I have a new coworker, a young man who is gay and quite effeminate. He's slim, wears makeup, has boyish/feminine features, and has done some modeling work as a woman. He said in a lunchroom discussion today that he prefers to wear women's clothes. He said he had worn women's clothes at a previous workplace, and no one had been offended. I suggested he talk to HR to protect his job before coming to work dressed in women's clothing. Good advice or should I just mind my own business? One coworker suggested that he work up to it, while another said he should just do it and let the chips fall where they may. The question of what restroom he should use when dressed as a woman came up. I'm not one-hundred-percent comfortable sharing the ladies' room with him. Though I am certain most of the men won't be comfortable sharing the men's room with him either.

Do you have any suggestions on how to handle situations where I might find myself in the same restroom as my newest coworker? — She Knows It's Really Trivial

If your coworker identifies as female, she should use the women's room. If he identifies as male, he should use the men's room. And seeing as he's using the men's room now — despite his wearing makeup and being openly gay — I don't see how the addition of a dress should change things for his male coworkers. And from the way you describe that lunchroom conversation, SKIRT, it sounds like your effeminate new coworker has at least some support at work — but yes, he should have a talk with HR.

As for "handl[ing] situations" where you find yourself in the same restroom with your newest coworker, SKIRT, unless you routinely offer to zip up your coworkers or wipe their asses for them, I don't see how his presence — or his attire or the particular brand of genitalia tucked into his panties — really impacts you at all.

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Commentarium (20 Comments)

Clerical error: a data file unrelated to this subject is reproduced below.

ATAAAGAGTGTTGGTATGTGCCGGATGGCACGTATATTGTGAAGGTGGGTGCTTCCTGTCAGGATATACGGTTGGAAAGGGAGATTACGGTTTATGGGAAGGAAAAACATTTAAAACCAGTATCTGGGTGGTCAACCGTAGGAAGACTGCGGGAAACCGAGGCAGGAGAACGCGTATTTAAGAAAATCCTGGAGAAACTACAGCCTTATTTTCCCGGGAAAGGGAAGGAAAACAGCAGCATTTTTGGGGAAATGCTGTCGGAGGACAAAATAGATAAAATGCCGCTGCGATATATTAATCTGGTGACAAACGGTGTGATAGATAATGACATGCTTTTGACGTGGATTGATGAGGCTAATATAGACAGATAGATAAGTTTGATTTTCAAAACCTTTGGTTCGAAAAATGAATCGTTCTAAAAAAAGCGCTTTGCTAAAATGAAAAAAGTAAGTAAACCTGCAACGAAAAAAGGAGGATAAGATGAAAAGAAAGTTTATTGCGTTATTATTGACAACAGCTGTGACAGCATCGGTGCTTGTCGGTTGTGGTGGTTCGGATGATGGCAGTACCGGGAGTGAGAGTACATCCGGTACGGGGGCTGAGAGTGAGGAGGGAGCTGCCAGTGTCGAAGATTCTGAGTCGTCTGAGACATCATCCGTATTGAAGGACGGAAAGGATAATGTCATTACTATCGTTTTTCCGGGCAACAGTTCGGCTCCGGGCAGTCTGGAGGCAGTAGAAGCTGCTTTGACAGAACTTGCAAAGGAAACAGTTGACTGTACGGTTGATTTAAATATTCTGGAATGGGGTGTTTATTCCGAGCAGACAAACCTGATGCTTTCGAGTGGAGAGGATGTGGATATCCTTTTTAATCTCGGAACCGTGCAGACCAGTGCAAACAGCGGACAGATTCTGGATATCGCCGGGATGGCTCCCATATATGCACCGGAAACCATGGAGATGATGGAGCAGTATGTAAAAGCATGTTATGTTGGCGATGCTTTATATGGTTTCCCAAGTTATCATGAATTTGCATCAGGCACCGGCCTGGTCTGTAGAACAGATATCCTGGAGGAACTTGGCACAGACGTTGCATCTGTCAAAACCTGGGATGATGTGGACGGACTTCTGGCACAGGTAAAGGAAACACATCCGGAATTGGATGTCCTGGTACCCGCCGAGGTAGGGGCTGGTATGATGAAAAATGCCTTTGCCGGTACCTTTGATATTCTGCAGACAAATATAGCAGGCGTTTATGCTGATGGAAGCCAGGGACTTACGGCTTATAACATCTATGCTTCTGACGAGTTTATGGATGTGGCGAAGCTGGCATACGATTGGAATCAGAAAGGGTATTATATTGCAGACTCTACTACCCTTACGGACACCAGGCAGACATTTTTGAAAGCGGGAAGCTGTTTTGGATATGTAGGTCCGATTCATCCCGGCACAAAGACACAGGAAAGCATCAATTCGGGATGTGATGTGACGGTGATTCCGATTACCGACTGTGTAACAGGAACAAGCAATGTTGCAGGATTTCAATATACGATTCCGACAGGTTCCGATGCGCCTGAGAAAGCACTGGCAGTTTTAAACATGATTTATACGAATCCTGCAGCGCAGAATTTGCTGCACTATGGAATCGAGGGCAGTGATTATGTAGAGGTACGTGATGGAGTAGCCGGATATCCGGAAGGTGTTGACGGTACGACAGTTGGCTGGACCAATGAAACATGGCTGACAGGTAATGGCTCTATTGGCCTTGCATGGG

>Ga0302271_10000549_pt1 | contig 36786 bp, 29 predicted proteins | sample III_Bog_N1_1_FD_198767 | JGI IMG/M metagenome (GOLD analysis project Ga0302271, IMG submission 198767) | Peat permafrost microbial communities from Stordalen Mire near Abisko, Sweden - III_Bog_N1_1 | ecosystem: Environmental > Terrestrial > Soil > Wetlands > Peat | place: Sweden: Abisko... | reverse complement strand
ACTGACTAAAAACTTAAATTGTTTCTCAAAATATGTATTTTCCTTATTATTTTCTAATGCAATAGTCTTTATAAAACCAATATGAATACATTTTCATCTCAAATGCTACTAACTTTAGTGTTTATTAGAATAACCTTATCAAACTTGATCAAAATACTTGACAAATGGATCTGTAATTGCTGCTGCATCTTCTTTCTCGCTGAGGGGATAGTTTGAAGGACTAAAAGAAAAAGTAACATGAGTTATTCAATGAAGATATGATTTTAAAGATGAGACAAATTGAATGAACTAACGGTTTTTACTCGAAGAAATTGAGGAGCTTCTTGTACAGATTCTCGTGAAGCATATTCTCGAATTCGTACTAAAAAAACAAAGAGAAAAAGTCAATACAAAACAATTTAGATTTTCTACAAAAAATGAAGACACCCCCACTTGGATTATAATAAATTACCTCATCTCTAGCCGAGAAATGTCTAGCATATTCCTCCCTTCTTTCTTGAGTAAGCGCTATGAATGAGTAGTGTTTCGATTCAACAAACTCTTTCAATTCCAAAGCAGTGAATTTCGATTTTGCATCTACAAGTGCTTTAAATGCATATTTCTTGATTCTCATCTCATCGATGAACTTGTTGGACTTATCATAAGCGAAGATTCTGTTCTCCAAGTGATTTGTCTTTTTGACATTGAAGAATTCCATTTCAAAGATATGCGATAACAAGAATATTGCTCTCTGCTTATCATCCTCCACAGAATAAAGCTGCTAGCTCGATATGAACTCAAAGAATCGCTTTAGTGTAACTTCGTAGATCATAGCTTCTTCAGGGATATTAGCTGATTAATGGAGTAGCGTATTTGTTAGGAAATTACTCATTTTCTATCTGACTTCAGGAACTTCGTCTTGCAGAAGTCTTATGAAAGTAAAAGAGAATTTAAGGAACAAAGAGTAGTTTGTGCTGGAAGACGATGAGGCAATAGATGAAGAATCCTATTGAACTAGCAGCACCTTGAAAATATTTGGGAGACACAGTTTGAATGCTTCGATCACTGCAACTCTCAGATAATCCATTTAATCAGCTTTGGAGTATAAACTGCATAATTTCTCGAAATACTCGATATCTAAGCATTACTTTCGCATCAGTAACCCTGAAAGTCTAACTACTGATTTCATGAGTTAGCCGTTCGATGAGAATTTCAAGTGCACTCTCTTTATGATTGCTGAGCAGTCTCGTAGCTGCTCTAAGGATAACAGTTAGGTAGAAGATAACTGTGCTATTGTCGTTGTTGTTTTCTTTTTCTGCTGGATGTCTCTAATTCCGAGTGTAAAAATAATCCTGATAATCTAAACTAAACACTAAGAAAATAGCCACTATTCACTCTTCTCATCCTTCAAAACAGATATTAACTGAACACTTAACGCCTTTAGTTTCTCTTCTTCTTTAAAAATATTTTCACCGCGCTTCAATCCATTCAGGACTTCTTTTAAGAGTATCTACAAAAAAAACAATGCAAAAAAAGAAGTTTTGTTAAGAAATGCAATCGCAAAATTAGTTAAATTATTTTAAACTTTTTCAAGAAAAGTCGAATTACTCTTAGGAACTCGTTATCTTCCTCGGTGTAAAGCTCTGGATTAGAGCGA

Nov 18 09 - 1:44am

To the first letter, sometimes people enjoy flirting. In a way, if you don't go very far, flirting with someone who's off the market can be safe. It's possible that she was only flirting and had no desire to go beyond that.

Nov 18 09 - 4:58am

I would advise NOCLUE to explore her options outside of work. Why add potential office complications to an already stressful situation?

Nov 18 09 - 10:33am

I can't believe anyone's husband would let them cheat. This is so far from my worldview; I can't believe it doesn't result in the marriage just falling apart. Anyone out there who's made it work??

Nov 18 09 - 11:28am

@AJC--The thing is, if you agree to an open relationship and are totally honest, the term "cheat" is less relevant. Cheating implies dishonesty, lying, etc. My husband and I have had an open relationship for 26 years (4 years of dating, 22 years of marriage). Like the people in the first letter, we're not wild swingers, we both just occaisionally sleep with or date someone else. Why? Hard to say. I really do believe that some of us are just not wired to be monogamous. I love my husband to death. I love my current boyfriend (of about 2 1/2 years) although in a different way. My husband and my boyfriend like and respect each other, though they don't spend much time together. I am really fond of my husband's girlfriend although since she's living out of state right now, our relationship is mainly on Facebook. I realize that this kind of setup doesn't work for everyone, but if your personal hardwiring, neurochemistry, whatever it is makes it work for you, there's no sense in fighting it. Every relationship but one that I've had since I started dating at age 15 has been open, with one exception. That one didn't last long, and I cheated on him. It wasn't fair to him to try and be something I'm not, and I've not made that mistake again.

Nov 18 09 - 11:42am

@ anathema - that is so interesting. I wonder if it's just preference, or hard-wired into our nature? Since you said every relationship you've had (but one) has been open. I find this fascinating, but fear I'd be too jealous to let my husband do that. Does your husband tell you what he does with the other woman? How does that work?

Nov 18 09 - 2:07pm

To AJC and Anathema, I don't think we're hardwired for monogamy, since none of our closest relatives practice it, and, to be honest, few of us do either. But AJC hits on the part that is problematic, jealousy, which is hard wired. In the natural world, when a male monkey finds his mate cheating, he attacks and beats them to protect his position and try to keep churning out offspring. We have decided that this behavior is bad for society, and one of the solutions has been to try a be monogamous. I have poly friends, and have been invited to join in, but decided I'm a bit too competitive for that to work out.

Nov 18 09 - 2:43pm